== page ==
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In the face of inflationary pressures, businesses must review their functional analysis of entities.

To manage the impact of rising inflation and supply chain disruption, companies must recognize TP business risks and revise their functional analyses.

According to TP directors, taxpayers must ensure that their transfer pricing (TP) policy identifies business risks and that their functional analyses of their entities are reviewed as they bear the rising cost of goods and supply chain disruption.

"A robust transfer pricing policy should identify and locate key business risks, and the pricing used should reward each entity based on the value each adds and the risks each takes," says Duncan Nott, a partner at RSM UK.

Each entity should have appropriate management responsibility as well as the financial capability to bear the risk of supply chain pressures on businesses. According to Nott, additional costs incurred as a result of shipping delays should be borne by the entity responsible for the risk.

Businesses must examine their functional analysis of entities to determine where the risk is and how it is being addressed. They do this by identifying and comparing the relevant activities in a transaction, as well as the responsibility assigned to each of them.

"They should confirm where the TP policy locates the risk – both through intercompany agreements and the operational aspects of how intercompany pricing works through their financial systems. These should all align ," Nott says.

Taxpayers must assess whether the functional analysis for the various entities has changed due to business circumstances, according to Gaspar Lopes Dia, a partner at London-based advisory firm Taxand.

This is critical to comprehending what is going on in the company and how these parties deal with change if they are unrelated. If the benchmark analysis has changed or if the entities are no longer comparable, this is something to consider.

According to Andrius Tamosiunas, TP manager at professional services firm TMF group in Luxembourg, the first step is to identify the differences in the environment to those facts supporting the outdated economic comparables.

"In addition to the documentation, intercompany agreements must be analysed to understand if unusual risks have been covered and how they should be allocated between related parties," he says.

According to Nott, there are three main areas where TP risks are likely to occur.

The first is the location of extra costs that do not correspond to the functional analysis and entity characterisation. A change in the business model caused by a supply chain disruption, for example, could result in a TP risk, necessitating a review and update of the policy.

Companies must also consider the TP risks associated with specific transactions. A change in a supply chain's route could result in new transactions that need to be tracked through financial systems.

Nott says, "Transactions will need to be priced accordingly and reflected in the documentation."

TP risk can also be found in everyday activities like logistics, human resources, and information technology.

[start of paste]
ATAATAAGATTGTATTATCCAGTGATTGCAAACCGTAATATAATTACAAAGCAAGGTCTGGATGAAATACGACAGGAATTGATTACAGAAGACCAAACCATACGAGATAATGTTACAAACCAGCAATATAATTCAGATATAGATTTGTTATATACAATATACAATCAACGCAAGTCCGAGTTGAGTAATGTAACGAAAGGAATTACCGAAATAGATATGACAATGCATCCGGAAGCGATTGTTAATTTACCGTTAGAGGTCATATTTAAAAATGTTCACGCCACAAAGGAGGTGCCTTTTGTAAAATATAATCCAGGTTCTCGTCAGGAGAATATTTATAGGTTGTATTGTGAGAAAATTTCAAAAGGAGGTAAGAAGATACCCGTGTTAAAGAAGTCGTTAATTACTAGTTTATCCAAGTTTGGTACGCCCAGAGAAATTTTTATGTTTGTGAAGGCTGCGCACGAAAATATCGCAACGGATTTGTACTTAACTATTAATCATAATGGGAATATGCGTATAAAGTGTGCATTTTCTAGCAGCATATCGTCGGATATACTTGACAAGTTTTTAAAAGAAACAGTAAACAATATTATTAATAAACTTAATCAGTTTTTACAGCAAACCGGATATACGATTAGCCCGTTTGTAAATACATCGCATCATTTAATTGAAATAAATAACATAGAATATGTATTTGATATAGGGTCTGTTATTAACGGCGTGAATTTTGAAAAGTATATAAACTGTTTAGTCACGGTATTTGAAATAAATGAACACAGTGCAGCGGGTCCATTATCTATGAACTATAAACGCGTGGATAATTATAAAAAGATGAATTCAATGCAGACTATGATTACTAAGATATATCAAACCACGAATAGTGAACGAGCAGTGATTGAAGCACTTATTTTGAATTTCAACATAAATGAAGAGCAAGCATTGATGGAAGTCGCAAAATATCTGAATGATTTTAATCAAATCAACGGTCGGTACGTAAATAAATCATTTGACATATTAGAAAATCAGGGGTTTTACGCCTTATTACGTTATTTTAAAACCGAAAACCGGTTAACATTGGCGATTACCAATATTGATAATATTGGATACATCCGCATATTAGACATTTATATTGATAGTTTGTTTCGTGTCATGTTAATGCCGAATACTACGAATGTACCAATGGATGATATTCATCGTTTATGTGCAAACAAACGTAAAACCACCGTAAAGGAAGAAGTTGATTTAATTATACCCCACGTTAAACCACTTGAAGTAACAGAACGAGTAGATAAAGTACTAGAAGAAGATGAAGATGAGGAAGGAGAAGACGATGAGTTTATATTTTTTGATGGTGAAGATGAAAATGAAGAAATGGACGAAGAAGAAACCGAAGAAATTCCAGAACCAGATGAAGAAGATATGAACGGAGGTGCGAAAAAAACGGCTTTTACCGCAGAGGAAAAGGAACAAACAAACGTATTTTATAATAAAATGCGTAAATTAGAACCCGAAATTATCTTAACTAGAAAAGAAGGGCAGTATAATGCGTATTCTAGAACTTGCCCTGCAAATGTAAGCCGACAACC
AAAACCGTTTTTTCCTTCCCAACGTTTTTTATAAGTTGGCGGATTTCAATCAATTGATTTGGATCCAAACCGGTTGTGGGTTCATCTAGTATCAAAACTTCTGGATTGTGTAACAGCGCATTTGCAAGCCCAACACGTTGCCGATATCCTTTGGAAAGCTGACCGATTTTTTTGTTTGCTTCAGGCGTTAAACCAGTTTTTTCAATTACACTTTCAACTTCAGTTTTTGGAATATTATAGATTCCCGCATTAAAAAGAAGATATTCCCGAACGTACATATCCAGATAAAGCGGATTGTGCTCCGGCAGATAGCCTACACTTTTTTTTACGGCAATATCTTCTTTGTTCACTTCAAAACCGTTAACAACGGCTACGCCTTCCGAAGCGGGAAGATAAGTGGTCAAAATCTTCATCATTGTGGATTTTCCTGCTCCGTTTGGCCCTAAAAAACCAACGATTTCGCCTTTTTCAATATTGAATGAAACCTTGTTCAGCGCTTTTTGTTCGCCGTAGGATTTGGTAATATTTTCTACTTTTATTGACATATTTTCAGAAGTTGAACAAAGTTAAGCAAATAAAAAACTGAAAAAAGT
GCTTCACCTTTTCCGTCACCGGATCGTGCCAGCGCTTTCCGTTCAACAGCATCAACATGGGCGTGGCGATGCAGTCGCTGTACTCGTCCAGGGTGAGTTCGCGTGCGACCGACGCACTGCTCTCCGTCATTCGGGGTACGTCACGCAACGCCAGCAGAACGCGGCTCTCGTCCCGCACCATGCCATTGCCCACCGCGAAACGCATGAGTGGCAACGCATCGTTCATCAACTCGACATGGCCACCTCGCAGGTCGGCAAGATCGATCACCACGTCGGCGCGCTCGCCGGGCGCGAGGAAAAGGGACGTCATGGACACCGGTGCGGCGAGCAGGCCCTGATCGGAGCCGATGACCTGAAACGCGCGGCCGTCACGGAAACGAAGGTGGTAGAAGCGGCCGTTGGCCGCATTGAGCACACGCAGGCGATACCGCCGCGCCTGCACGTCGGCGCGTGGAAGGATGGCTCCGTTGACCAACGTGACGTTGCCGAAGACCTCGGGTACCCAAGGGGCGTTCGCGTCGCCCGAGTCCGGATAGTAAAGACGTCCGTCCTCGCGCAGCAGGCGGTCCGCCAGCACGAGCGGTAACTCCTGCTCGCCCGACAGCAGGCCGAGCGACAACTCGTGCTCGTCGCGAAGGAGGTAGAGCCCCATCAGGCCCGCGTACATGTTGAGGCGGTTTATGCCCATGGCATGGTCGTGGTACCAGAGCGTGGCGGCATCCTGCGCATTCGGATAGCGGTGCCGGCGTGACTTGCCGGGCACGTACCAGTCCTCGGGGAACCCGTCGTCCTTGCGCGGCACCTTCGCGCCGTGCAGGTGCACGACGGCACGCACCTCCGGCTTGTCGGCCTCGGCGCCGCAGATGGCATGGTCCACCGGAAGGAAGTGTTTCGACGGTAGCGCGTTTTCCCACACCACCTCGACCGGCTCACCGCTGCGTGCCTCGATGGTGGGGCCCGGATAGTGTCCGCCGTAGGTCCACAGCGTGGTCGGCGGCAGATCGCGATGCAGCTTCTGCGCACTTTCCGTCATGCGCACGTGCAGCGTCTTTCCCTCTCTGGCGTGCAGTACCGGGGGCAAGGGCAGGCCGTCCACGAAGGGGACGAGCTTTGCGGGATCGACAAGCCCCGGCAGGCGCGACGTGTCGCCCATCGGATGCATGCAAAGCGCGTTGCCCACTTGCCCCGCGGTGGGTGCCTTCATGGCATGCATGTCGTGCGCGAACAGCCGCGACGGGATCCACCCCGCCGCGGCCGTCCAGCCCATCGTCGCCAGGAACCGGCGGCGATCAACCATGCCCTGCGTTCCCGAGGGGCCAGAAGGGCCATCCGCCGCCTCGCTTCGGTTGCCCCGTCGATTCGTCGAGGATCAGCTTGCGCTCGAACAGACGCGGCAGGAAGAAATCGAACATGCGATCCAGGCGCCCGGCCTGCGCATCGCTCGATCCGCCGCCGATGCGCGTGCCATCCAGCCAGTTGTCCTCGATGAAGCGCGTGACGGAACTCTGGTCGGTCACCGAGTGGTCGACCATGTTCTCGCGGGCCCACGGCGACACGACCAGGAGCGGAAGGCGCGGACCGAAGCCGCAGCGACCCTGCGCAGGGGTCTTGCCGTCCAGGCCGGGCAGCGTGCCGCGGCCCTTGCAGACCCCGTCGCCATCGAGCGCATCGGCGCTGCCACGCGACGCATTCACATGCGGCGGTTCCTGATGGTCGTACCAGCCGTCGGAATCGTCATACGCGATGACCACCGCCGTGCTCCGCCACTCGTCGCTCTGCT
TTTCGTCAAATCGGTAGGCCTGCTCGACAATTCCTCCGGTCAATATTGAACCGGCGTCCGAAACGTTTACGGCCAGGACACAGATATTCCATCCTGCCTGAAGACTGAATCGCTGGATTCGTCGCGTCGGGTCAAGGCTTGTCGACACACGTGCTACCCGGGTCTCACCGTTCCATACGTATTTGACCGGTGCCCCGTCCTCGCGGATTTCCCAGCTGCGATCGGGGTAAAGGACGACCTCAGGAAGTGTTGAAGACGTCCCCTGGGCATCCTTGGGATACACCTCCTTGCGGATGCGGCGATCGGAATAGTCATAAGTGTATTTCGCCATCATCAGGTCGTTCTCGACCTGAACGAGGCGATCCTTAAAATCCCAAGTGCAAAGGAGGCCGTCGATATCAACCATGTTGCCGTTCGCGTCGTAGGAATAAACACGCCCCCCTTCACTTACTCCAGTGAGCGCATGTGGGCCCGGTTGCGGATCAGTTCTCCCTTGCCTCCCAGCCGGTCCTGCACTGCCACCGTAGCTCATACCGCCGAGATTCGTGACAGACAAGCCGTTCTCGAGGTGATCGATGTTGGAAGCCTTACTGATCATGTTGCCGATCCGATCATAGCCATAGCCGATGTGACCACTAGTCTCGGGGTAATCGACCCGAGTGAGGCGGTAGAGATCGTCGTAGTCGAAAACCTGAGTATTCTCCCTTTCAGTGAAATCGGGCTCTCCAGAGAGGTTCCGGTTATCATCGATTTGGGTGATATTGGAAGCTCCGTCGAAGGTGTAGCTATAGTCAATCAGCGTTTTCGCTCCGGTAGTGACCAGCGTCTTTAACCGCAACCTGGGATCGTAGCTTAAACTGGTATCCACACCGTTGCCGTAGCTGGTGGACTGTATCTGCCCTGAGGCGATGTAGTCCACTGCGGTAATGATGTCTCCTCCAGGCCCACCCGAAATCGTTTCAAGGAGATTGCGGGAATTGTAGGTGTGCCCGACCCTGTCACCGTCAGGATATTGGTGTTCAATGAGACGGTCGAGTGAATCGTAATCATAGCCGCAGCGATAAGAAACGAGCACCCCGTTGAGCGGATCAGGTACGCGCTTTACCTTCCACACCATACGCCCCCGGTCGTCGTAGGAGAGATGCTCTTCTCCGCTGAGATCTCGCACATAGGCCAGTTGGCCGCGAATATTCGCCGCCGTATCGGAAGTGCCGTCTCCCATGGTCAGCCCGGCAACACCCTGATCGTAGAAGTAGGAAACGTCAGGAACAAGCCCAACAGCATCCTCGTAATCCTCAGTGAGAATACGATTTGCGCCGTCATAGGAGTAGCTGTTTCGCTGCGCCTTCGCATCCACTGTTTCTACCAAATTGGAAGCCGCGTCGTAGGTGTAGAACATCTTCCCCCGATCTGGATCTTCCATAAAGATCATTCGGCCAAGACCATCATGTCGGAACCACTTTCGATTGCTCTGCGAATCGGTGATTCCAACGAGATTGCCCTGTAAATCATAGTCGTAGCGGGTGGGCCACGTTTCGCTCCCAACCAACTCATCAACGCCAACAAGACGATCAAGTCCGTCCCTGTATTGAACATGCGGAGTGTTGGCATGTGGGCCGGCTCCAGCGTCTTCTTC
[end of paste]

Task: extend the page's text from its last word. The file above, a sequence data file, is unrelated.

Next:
"In this case, the level of return attributed to them might be considered. It is likely that a routine return remains appropriate ," Nott says, "but this may need greater explanation and support in transfer pricing documentation."

Both tax directors agree, however, that each TP risk will be unique to the industry. Inflationary pressures and supply chain disruptions may not affect all businesses equally. Some may even be able to profit from the disruption.

Middle-market companies are expected to have the most difficult year, as the Russian invasion of Ukraine continues to affect commodity prices and raise the cost of goods.

The COVID-19 pandemic's supply chain disruption continues as a result of country-specific restrictions, such as those imposed this week in parts of Beijing in response to an increase in Omicron cases.

In response to the pandemic, the Organization for Economic Cooperation and Development (OECD) acknowledged that taxpayers should include loss-making companies in comparable studies. This trend has been adopted by a number of countries, including Italy.

The Italian Revenue Agency has issued a TP circular that complies with OECD comparables standards. As businesses face increasing inflationary pressure, this trend may continue to grow.

"The same principle could apply to supply chain disruption. The approach taken will need to be supported in the context of the market and fact pattern of the tested party, however," Nott says.

"It will be important not to simply ‘chase a number’ with the benchmarking analysis in isolation from the substance of the activities under review," he adds.

Meanwhile, an RSM Middle Market study released in April found that 46% of businesses with supply chain issues experienced significant increases in the price of goods. 44 percent of the businesses in this sample saw an increase in operating costs, while 43 percent saw a decrease in profitability.

In the midst of the market turmoil, TP teams will have to carefully examine the existing TP policy, identifying risks and determining where changes are required.

"Care will be needed here, as well as robust presentation in TP documentation," Nott adds.

Through their functional analysis, tax directors will need to keep a close eye on their business to understand where the disruption occurs and how it will affect TP. Businesses must remain vigilant and prepare for future increases in inflation.


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